Essential Hiking Gear

Most people enjoy a casual stroll in the countryside, but long-distance hiking on any terrain requires preparation. Aside from comfortable boots and perhaps a decent pair of hiking poles, what gear does the hiker need? This article finds out.

Map

The most basic of equipment for a hiker is a topographic map which helps you visualize the terrain before setting off and navigating along the way. Beginners should stick to well laid-out trails at first and improve their navigational skills before tackling complex routes.

Mapping apps for smartphones are also popular, with the obvious caveat that you don’t want to quickly run down your battery and be left without a means of communication. You can also use an app to connect you with a GP within minutes, in case you’re suddenly feeling unwell.

Compass

A compass used in conjunction with a topographical map may help you find your way out of a tricky situation, and could even save your life. Features which a hiker’s compass should include are declination adjustment, rotating bezel for measuring azimuth and a ruler for measuring map distances.

Sun Protection

Sun protection is essential for the hiker in the form of sunglasses, sun creams and a hat. The risk of skin cancer is real if you spend many hours in the sunshine, particularly from UVA rays. UVB rays are the cause of sunburn, which is debilitating in excess. Polarized sunglasses cut out glare and give hikers a greater depth of vision.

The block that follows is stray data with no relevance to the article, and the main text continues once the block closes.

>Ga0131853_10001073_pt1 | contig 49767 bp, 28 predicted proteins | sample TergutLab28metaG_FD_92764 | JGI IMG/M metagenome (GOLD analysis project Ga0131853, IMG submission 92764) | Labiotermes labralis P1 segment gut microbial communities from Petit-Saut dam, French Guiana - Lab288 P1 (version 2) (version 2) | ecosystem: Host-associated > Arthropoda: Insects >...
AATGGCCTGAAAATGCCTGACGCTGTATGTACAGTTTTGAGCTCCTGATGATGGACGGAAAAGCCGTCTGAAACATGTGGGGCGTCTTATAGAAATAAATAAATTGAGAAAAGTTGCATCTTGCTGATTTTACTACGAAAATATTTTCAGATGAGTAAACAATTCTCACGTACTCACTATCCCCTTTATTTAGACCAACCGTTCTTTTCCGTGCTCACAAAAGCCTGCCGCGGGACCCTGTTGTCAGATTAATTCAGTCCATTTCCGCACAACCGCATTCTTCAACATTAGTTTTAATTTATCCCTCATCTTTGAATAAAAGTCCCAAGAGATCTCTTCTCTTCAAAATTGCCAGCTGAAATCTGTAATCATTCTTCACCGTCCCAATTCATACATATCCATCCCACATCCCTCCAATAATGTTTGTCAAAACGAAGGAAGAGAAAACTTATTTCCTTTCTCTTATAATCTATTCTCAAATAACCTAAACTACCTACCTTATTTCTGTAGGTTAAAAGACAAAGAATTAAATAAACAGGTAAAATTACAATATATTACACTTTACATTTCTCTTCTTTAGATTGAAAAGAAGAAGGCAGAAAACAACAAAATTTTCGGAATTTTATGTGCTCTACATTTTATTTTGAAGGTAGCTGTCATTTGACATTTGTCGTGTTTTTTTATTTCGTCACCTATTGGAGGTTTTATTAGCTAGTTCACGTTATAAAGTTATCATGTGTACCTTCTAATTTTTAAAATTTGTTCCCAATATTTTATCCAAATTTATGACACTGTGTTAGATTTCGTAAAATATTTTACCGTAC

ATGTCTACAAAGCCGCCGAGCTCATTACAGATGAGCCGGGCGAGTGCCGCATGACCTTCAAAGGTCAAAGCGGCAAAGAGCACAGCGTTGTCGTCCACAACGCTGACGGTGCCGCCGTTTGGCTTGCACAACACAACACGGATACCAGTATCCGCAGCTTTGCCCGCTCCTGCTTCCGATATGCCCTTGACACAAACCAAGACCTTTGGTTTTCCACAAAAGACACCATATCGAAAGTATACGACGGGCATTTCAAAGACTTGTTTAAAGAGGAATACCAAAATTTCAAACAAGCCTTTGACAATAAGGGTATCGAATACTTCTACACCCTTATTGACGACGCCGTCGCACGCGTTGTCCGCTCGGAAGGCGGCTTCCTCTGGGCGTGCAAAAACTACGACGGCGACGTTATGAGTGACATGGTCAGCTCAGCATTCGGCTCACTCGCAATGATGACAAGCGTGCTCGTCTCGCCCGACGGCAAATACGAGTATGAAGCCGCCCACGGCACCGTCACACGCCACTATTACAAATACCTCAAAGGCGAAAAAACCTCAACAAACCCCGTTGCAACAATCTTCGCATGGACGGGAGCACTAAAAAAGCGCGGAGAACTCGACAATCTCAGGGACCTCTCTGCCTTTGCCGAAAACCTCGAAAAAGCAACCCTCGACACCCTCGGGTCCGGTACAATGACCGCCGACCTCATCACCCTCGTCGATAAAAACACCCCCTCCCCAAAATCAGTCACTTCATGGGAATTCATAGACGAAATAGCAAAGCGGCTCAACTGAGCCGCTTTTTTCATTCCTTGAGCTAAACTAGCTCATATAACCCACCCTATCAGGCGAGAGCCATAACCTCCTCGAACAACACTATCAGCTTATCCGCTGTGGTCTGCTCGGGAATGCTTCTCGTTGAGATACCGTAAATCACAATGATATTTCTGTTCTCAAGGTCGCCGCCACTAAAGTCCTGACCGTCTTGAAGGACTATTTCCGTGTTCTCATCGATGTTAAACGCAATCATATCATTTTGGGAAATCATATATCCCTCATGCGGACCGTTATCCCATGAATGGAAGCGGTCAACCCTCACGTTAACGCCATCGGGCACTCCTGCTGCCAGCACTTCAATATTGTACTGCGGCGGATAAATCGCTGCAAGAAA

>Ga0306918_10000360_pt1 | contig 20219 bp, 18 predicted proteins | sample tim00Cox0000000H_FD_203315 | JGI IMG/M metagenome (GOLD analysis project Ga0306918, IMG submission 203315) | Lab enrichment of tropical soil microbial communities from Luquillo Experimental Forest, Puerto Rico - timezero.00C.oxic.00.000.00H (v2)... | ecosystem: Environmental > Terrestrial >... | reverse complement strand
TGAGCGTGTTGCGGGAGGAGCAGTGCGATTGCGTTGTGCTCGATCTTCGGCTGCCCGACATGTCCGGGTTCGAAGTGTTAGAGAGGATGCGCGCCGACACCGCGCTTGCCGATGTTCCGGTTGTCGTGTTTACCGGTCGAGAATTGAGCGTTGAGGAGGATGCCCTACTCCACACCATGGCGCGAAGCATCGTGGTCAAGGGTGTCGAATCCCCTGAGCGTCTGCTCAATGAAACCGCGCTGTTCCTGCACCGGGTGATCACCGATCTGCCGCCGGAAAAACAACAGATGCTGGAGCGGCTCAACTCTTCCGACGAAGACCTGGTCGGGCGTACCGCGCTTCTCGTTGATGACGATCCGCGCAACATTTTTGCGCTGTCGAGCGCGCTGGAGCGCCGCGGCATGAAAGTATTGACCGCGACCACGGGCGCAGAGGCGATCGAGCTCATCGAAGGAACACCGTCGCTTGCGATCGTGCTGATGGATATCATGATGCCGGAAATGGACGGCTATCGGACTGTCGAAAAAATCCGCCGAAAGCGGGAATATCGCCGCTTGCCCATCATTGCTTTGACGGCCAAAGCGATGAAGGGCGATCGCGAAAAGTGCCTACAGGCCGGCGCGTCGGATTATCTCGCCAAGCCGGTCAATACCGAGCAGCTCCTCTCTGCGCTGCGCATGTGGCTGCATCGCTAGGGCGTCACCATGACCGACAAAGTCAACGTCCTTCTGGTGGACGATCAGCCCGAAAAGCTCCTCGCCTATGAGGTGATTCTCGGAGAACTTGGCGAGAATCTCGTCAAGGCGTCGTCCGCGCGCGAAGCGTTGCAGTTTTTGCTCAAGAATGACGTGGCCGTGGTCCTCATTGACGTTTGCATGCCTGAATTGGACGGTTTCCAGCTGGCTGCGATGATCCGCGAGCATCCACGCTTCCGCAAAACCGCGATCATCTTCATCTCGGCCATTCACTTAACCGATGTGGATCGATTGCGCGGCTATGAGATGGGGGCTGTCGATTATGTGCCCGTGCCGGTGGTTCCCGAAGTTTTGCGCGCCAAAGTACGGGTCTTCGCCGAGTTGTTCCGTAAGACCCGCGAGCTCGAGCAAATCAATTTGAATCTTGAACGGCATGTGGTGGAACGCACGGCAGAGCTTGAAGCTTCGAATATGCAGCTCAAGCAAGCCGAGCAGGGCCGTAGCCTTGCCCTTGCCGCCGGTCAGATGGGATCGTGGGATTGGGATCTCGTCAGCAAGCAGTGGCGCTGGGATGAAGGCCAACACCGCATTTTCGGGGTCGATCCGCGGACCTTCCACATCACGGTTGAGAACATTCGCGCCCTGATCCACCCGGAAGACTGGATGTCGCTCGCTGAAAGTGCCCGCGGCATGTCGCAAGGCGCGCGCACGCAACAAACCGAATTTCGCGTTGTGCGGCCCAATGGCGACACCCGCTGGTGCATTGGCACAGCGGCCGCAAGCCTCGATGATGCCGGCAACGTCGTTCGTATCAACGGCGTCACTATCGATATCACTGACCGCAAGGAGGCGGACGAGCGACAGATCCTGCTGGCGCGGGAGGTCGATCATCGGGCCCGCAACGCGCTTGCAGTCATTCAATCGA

Extra Clothing

Cold is a serious adversary to the hiker. One way to combat cold is to keep moving since movement creates a lot of warmth in the body. But if it’s freezing and/or you have to stop for rest, it helps to be carrying multiple layers of clothing which you can wear all at once if necessary. Fleece vests, pullovers and jackets are common, as well as rain gear and windproof garments.

Headlamps and Torches

A headlamp is ideal when hiking for the same reason; it’s always useful to keep your hands free and naturally track where you’re looking. The LED technology has enabled long battery life in torches and headlamps as well as being particularly resilient to knocks, vibration and cold. It’s ideal for outdoor living. A high Ingress Protection rating ensures that even torrential rain will not reach the electronics.

A small torch is also a good choice for hiking, either alongside a headlamp or instead of one. Again, an LED flashlight is ideal. Aside from the benefits already mentioned, LEDs have well-controlled beams which do not waste light. Torches tend to have narrower beams than headlamps.

Other Items

Other items a hiker should always carry, include a fire starter, matches, a knife, first-aid kit and abundant food and water. The more prepared you are as a hiker, and the more skill you acquire, the easier it is to enjoy your surroundings.

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